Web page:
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Whither Ted?

he has to go back to the Senate, where nearly everybody hates him.

Not Ted Cruz

Not Ted Cruz

With his concession speech behind him and his multimillion-dollar presidential campaign already winding down, Ted Cruz will soon return to the U.S. Capitol and the job he was working so hard to transcend: rank-and-file senator.

It will likely be a striking re-entry. At times in recent months, Cruz appeared on track to land the nomination. But soon his campaign apparatus will fade away, as will the buses and traveling press corps. And come next week, he will be back to being just one of one hundred.

And when he returns to the Senate with two and a half years left in his freshman term, he will enter hostile territory. There is no way around it: The actions he took over the course of his presidential campaign only further frayed Cruz’s strained relationships with colleagues.


Upon his return, Texas’ junior senator could continue his role as the upper chamber’s bomb thrower, or he could adjust his approach to work better with the leadership. It’s a decision that may weigh on Cruz over the next few days: The Senate is currently on a home-state work period and won’t get back to work until next week.

So, how does he serve effectively?

It’s kind of a ridiculous question to ask, because Ted Cruz was never about “serving effectively” in any meaningful sense. He was about serving his own ambitions – I don’t agree much with John Cornyn, but he was absolutely right to say that Cruz came to the Senate to run for President – and I doubt this setback will change who and what he is. I do believe he’s smart enough to recognize that his strategy didn’t work, but I’m not sure that he’s self-aware enough to conclude that the problem was anything other than voters being duped by Donald Trump, in which case there’s not much he has to do to change to try again. He may change his tactics, but I seriously doubt any of that involves trying to pass legislation or any other mundane Senator-like activity, especially when there are still targets for his ego and rage to focus on. I’m sure the prospect of being President Clinton’s chief pain-in-the-ass appeals to him, but the key word there is “chief”, which says to me he’ll gladly continue to step on his colleagues in his quest to be the biggest and baddest antagonist of them all. That may offer some rich opportunities for drama, given how deeply humiliating the last few days of his campaign were, and how much his colleagues hate him. He’s still a strong favorite to win re-election in 2018 if he runs, and if he does want to run for President it would probably be easier from a fundraising standpoint if he remained in office, but I could see him deciding to bail out and take the much-higher-paying route of professional pundit/author/speaker. Lord knows, the non-politicians have done pretty well in Republican nomination contests recently, and it’s been great for their brands as well. The one thing I’m sure of is that Ted Cruz will do what he thinks is best for Ted Cruz. He’s always done it before, and there’s no reason to think he won’t keep on doing it. Trail Blazers and BOR have more.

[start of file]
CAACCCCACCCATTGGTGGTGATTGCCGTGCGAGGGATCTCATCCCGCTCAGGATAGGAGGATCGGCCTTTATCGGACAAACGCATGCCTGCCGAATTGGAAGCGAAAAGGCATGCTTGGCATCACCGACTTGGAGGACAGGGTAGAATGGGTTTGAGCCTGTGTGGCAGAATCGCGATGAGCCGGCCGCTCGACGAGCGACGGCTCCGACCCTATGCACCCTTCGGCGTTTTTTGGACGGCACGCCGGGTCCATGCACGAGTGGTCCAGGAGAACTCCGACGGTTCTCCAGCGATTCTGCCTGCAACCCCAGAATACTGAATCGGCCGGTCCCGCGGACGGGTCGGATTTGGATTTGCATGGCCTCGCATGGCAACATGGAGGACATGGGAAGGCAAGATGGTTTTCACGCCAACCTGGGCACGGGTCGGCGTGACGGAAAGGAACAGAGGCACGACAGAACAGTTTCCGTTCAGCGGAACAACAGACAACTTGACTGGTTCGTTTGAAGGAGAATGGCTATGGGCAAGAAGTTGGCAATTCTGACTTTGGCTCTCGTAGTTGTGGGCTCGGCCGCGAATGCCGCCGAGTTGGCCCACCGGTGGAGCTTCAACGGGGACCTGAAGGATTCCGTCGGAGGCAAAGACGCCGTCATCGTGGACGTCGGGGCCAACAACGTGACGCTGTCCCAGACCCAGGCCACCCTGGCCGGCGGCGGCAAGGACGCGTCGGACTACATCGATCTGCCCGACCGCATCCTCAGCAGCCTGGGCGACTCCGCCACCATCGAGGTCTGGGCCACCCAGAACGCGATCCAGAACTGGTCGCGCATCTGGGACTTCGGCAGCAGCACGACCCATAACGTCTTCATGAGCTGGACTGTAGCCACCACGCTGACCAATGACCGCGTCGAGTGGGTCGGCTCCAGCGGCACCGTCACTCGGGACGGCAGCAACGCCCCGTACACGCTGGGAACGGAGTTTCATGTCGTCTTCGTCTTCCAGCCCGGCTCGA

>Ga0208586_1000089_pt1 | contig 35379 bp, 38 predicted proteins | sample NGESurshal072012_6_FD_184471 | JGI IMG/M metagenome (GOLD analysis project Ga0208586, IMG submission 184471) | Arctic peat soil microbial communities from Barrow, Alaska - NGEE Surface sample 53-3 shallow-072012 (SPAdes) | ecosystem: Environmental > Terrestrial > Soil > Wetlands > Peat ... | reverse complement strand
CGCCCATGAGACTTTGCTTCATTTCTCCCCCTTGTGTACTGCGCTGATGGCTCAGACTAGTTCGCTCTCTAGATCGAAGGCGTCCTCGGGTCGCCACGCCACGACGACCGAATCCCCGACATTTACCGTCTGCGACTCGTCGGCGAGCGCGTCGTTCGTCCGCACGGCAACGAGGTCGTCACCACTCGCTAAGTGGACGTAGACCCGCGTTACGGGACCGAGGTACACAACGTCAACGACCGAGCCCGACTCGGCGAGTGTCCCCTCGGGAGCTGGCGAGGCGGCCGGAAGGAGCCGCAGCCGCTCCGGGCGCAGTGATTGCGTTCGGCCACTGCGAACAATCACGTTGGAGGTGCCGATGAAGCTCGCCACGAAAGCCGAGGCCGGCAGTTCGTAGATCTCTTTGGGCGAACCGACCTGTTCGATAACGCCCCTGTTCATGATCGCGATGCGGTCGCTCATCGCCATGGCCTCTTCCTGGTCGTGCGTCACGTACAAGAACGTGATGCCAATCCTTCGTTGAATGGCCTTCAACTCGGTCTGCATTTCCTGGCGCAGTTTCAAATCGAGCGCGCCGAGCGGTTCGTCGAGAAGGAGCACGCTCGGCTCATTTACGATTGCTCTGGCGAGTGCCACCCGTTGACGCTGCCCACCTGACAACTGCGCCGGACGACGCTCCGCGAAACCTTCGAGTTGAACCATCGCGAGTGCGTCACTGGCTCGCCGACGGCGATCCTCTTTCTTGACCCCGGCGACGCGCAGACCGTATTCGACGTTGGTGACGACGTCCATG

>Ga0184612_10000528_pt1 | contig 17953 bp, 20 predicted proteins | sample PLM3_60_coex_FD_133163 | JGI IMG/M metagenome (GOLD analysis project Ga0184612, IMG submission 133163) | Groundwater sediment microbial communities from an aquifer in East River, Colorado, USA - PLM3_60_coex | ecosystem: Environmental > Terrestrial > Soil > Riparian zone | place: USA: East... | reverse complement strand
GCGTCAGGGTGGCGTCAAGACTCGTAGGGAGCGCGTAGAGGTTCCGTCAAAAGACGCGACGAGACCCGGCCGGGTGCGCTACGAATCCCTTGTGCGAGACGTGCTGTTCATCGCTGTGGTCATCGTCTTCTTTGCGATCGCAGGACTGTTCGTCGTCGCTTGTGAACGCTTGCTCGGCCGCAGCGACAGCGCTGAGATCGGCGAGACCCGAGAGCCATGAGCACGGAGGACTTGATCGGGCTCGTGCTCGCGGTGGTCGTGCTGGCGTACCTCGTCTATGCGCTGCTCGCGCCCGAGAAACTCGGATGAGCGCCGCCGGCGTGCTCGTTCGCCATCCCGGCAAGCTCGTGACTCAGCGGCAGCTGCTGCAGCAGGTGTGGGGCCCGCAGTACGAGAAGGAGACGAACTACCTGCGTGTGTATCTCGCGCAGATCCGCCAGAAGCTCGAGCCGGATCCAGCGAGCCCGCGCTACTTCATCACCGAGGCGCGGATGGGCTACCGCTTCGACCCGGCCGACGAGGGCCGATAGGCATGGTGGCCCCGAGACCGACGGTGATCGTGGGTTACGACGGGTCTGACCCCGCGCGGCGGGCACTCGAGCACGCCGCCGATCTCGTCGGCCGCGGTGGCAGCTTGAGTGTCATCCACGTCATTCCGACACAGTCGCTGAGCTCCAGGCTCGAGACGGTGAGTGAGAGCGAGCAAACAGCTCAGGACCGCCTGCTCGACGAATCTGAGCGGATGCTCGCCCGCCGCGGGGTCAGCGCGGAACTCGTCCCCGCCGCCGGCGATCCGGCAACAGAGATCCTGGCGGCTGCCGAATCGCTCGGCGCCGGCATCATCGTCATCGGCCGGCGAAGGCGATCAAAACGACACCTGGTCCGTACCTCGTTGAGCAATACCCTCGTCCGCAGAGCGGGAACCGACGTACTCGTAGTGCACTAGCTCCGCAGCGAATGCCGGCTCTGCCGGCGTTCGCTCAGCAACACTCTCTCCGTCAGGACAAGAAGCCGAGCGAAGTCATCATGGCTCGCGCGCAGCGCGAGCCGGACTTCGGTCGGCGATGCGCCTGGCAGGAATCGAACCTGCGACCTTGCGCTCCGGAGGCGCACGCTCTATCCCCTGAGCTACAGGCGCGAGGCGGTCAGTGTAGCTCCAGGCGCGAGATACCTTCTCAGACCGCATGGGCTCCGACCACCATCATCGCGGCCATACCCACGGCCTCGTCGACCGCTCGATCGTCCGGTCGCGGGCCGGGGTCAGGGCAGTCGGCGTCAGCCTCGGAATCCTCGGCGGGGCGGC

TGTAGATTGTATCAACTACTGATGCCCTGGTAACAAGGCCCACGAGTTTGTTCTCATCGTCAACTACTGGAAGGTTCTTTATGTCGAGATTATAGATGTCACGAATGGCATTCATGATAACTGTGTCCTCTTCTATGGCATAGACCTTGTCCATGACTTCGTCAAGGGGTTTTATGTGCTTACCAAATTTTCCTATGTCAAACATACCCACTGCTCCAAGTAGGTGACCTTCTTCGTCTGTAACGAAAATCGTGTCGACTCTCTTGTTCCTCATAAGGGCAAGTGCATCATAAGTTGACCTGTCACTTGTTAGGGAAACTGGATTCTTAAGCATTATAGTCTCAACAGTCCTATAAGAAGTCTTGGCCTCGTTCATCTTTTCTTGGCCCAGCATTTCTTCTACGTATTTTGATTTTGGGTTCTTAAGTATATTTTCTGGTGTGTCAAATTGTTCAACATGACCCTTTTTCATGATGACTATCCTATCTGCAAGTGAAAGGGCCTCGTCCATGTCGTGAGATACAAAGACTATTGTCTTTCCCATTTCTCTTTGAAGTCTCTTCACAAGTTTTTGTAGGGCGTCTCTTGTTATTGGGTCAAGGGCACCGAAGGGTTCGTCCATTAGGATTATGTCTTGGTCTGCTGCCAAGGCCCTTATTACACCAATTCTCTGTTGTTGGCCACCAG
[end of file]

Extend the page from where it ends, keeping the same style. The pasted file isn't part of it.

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  1. I’ve said similar myself; I can see him bailing on the Senate in 2018. Ugh. Three hours of non-educational Ted Radio.

  2. […] the Kuff ponders career options for Ted […]

  3. Bill Daniels says:

    One thing is certain. The taxpayers sure have not gotten their money’s worth out of Ted’s senator salary so far.

  4. […] the Kuff ponders career options for Ted […]

  5. […] all he has to worry about, unfortunately. Perhaps the time wasn’t right for him to jump on the wingnut gravy train just yet. The main thing to say here is aimed at all of the pundits and Texas-based newspaper […]